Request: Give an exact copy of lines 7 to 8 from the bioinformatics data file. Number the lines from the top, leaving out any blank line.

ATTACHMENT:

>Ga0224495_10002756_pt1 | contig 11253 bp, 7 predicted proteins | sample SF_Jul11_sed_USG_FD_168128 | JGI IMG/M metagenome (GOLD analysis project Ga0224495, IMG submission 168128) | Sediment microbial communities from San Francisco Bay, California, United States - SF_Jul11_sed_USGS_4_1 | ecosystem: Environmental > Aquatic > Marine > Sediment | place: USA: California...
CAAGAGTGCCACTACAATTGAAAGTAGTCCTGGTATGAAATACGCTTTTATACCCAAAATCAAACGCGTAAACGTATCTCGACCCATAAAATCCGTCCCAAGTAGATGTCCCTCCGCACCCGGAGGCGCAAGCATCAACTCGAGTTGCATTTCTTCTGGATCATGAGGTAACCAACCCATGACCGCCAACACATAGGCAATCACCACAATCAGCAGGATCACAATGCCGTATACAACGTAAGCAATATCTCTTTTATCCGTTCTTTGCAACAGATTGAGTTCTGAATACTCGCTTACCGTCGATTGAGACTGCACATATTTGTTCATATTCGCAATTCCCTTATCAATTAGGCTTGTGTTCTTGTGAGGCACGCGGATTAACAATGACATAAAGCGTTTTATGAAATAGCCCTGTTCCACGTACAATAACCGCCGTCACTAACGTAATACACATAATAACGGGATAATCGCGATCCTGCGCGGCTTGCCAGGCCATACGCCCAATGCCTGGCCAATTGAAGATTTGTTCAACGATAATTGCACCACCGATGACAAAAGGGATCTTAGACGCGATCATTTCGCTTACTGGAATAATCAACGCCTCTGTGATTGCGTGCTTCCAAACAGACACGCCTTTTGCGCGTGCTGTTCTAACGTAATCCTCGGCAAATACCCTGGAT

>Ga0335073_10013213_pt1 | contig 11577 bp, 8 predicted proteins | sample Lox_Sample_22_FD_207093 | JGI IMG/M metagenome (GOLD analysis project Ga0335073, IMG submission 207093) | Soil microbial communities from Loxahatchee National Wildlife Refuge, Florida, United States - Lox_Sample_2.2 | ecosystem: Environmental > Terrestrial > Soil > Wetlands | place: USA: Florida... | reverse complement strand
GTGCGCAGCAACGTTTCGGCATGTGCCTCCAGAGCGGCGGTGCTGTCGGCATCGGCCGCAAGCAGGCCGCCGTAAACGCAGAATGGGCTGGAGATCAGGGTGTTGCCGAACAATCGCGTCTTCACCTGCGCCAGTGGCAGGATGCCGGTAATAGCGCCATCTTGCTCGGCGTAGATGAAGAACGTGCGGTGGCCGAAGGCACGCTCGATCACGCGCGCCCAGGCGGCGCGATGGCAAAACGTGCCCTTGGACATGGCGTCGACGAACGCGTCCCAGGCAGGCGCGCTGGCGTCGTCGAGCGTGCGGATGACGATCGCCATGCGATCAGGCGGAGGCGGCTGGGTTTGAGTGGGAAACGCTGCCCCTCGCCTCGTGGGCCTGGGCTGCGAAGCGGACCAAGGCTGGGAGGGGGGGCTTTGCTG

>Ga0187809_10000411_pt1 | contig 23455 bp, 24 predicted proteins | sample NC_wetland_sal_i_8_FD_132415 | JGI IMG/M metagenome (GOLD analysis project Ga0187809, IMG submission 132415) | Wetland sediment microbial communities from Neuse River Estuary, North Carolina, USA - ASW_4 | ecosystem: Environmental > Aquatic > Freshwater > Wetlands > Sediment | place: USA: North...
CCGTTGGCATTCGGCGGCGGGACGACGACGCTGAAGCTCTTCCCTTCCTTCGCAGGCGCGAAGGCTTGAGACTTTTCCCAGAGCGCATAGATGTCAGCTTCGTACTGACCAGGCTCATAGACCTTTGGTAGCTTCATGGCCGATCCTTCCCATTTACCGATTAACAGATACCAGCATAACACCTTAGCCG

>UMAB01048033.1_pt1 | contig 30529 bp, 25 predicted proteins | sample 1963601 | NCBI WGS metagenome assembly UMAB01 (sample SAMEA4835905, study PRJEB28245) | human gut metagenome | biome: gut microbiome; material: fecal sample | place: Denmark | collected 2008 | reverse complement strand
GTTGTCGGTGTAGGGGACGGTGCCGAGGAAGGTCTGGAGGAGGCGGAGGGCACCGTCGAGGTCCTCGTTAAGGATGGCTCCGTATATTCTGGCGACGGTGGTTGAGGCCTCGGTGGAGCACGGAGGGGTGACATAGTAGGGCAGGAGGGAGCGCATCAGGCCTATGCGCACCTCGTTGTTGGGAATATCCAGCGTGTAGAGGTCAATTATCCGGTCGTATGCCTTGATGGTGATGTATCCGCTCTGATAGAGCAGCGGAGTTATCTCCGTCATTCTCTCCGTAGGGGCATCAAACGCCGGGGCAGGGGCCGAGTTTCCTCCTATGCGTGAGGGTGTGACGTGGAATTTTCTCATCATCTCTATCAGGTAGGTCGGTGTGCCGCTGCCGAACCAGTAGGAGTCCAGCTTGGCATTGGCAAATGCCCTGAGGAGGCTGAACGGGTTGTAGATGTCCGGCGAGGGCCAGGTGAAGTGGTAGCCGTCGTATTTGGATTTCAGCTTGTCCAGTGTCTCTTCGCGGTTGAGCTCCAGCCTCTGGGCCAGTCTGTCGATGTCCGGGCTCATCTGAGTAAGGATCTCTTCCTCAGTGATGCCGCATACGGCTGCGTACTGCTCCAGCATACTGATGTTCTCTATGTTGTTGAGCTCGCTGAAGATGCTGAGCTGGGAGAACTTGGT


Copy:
>UMAB01048033.1_pt1 | contig 30529 bp, 25 predicted proteins | sample 1963601 | NCBI WGS metagenome assembly UMAB01 (sample SAMEA4835905, study PRJEB28245) | human gut metagenome | biome: gut microbiome; material: fecal sample | place: Denmark | collected 2008 | reverse complement strand
GTTGTCGGTGTAGGGGACGGTGCCGAGGAAGGTCTGGAGGAGGCGGAGGGCACCGTCGAGGTCCTCGTTAAGGATGGCTCCGTATATTCTGGCGACGGTGGTTGAGGCCTCGGTGGAGCACGGAGGGGTGACATAGTAGGGCAGGAGGGAGCGCATCAGGCCTATGCGCACCTCGTTGTTGGGAATATCCAGCGTGTAGAGGTCAATTATCCGGTCGTATGCCTTGATGGTGATGTATCCGCTCTGATAGAGCAGCGGAGTTATCTCCGTCATTCTCTCCGTAGGGGCATCAAACGCCGGGGCAGGGGCCGAGTTTCCTCCTATGCGTGAGGGTGTGACGTGGAATTTTCTCATCATCTCTATCAGGTAGGTCGGTGTGCCGCTGCCGAACCAGTAGGAGTCCAGCTTGGCATTGGCAAATGCCCTGAGGAGGCTGAACGGGTTGTAGATGTCCGGCGAGGGCCAGGTGAAGTGGTAGCCGTCGTATTTGGATTTCAGCTTGTCCAGTGTCTCTTCGCGGTTGAGCTCCAGCCTCTGGGCCAGTCTGTCGATGTCCGGGCTCATCTGAGTAAGGATCTCTTCCTCAGTGATGCCGCATACGGCTGCGTACTGCTCCAGCATACTGATGTTCTCTATGTTGTTGAGCTCGCTGAAGATGCTGAGCTGGGAGAACTTGGT